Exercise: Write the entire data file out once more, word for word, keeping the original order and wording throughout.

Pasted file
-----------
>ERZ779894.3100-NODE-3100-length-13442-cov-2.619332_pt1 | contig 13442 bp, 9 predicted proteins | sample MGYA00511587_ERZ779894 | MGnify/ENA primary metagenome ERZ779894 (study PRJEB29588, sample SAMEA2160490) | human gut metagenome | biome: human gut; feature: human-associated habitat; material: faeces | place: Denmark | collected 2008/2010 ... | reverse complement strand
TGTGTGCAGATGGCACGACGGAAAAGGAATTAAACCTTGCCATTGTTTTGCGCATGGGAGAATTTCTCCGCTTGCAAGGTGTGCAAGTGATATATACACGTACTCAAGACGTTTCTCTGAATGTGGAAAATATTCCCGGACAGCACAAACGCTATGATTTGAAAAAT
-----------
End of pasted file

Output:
>ERZ779894.3100-NODE-3100-length-13442-cov-2.619332_pt1 | contig 13442 bp, 9 predicted proteins | sample MGYA00511587_ERZ779894 | MGnify/ENA primary metagenome ERZ779894 (study PRJEB29588, sample SAMEA2160490) | human gut metagenome | biome: human gut; feature: human-associated habitat; material: faeces | place: Denmark | collected 2008/2010 ... | reverse complement strand
TGTGTGCAGATGGCACGACGGAAAAGGAATTAAACCTTGCCATTGTTTTGCGCATGGGAGAATTTCTCCGCTTGCAAGGTGTGCAAGTGATATATACACGTACTCAAGACGTTTCTCTGAATGTGGAAAATATTCCCGGACAGCACAAACGCTATGATTTGAAAAAT